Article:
Student opinions on 2016 election

Staff Report, Chattanooga, Tenn. – For this election year, there are obviously many concerns with both of the presidential candidates. From Clinton’s email scandal to Trump’s sexual harassment allegations, there are a variety of issues to worry about. However, when we asked students what they were concerned about in regards to this election, we got a variety of different answers.

Several students were concerned about racial issues and discrimination in the United States and how the next President would handle these issues.

Harmony Paulus, a senior from Kingsport, Tenn., said, “Just social issues, things that are, I think, racially based. I think it’s clear discrimination is still an issue, even though it’s 2016.”

Monica Irizarry, a freshman from New York, was concerned about equality in the United States. She said, “I would have to say either dealing with women or women’s rights, or immigration issues. They deal with people more and if America was founded on equality for all then it’s hard to not bring in important issues about people.”

Caroline Walderon, a sophomore from Maryville, Tenn. was also concerned about equality for women today.

She said, “There’s just so many things going into this election, specifically with women’s rights.”

Other students felt that the media has played a heavily influential role into how the candidates are portrayed.

Jonathan Wallmarker, a sophomore from Malmö, Sweden, said, “The media, and the way that it has shaped this election, I don’t really know if there are that many important issues that either one of the candidates are talking about, but, it’s all bickering. It’s actually shaped the entire election, and everyone’s opinions on each other.”

Many other students are concerned about more complex issues, such as the appointment of the Supreme Court Justices, immigration, and foreign policy.

Brandon Cross, a freshman from Chattanooga, said, “I would say probably the most important issue of the election is actually having to do with the Supreme Court Justice appointments, because [they] are going to be on there for a while, and we’re looking at up to two or that’s going to be appointed, so it’s going to be a lasting legacy left by whoever’s elected.”

Morgan Johnson, a sophomore from Knoxville, said, “I think it’s probably immigration in this one, I think that with all things that have been said and all the things that are coming up, it’s definitely the most prominent question about what’s going to happen.”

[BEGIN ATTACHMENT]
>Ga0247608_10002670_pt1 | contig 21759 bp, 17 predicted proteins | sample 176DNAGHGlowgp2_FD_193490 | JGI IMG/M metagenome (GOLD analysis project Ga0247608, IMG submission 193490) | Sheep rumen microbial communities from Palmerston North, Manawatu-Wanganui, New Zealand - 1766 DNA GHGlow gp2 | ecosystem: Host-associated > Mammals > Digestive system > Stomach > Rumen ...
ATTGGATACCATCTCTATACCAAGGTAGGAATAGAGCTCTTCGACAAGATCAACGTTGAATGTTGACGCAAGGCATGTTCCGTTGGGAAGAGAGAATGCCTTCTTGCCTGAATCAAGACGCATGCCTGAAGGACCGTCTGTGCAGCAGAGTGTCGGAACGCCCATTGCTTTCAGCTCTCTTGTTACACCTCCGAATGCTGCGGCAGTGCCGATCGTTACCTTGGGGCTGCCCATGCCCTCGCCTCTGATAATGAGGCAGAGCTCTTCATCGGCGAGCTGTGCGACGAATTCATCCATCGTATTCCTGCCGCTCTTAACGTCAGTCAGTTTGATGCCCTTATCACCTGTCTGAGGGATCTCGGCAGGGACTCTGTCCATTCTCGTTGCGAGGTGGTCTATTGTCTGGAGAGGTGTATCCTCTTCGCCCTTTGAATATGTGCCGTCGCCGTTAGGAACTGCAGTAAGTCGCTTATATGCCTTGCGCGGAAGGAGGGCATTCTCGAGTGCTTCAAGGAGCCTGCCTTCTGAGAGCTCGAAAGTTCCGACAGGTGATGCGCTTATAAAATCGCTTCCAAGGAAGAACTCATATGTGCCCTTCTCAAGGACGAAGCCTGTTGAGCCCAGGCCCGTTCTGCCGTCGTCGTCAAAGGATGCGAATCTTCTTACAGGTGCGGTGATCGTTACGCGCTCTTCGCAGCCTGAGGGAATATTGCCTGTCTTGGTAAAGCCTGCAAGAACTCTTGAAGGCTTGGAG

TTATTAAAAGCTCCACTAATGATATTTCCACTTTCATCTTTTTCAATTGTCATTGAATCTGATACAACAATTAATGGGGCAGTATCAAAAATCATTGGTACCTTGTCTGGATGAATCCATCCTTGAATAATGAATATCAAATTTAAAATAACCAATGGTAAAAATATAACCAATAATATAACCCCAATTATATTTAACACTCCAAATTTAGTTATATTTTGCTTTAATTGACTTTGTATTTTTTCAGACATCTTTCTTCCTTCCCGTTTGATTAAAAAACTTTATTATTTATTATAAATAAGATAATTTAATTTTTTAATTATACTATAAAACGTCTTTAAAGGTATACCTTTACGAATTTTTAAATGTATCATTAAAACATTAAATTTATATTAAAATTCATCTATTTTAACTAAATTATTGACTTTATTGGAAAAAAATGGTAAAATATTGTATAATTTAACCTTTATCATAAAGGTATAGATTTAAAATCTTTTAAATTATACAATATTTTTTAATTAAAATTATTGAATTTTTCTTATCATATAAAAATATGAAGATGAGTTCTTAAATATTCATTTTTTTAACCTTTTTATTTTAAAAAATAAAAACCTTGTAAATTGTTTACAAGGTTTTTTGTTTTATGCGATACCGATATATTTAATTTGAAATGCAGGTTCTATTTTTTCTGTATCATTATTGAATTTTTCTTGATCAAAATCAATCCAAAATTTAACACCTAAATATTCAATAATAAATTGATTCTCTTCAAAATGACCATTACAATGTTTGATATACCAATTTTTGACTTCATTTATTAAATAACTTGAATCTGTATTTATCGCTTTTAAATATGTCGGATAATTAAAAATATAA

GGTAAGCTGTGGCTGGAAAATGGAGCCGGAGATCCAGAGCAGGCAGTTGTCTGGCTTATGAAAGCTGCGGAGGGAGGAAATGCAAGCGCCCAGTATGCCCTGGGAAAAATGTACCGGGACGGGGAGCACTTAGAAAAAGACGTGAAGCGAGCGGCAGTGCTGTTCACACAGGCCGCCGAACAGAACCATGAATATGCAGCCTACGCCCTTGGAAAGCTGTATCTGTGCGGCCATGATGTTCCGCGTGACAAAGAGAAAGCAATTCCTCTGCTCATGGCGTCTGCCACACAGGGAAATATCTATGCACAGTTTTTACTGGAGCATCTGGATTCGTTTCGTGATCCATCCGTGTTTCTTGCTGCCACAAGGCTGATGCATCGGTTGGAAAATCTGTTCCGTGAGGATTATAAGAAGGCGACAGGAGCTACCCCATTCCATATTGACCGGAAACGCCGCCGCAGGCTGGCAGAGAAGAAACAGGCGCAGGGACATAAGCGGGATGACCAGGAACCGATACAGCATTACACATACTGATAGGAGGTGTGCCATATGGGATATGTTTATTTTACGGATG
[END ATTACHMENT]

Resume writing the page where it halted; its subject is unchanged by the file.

Brandon Galbreath, a freshman from Bon Aqua, Tenn. said foreign policy, especially with regards to Russia and ISIS, is the most important issue this election. “I would say a lot of foreign policy, just because that’s one thing we’re struggling with,” Brandon explained. “I hope we can defend ourselves more against ISIS and then be able to negotiate with Russia well.”

In addition to more complex issues, many other students are extremely concerned with the candidates themselves and how they’re going to represent our country. Some students felt that the election this year is motivated by fear; many people don’t like either candidate but aren’t really sure what to do in regards to electing the next leader of the country. For some, it’s a choice between the lesser of two evils.

Reed Collum, a sophomore from Franklin, Tenn. said, “I think the most important issues are the candidates,” Collum said. “Just because I think we’re stuck in a rock and a hard place with both of them, they both have their flaws.”

Felipe Argueta, a sophomore from Clarksville, Tenn. said his biggest concern is with how the winner of the election is going to represent all citizens of the country. “I just don’t want the whole world to see America as whoever is going be in office.”

Nicole Avans, a senior from Chattanooga, said, “I guess fear, because I feel like a lot of people are voting out of fear this year, and I sort of wonder why that has to be the case. And I guess what sort of government we want moving forward. Some people want a government by  someone who’s never worked [there] before.”

Addie Whitlow

Addie Whitlow

Assistant Features Editor

Addie is a Chattanooga native majoring in Communication with a minor in English: Writing. If she isn't reading or watching movies, some of her favorite pastimes include spending time on the lake, taking way too many photos of her dog, Ripley, chasing after sunsets, and eating pasta salad. To get in touch, email her atjzj659@mocs.utc.edu or tweet her at @mirage_hall.

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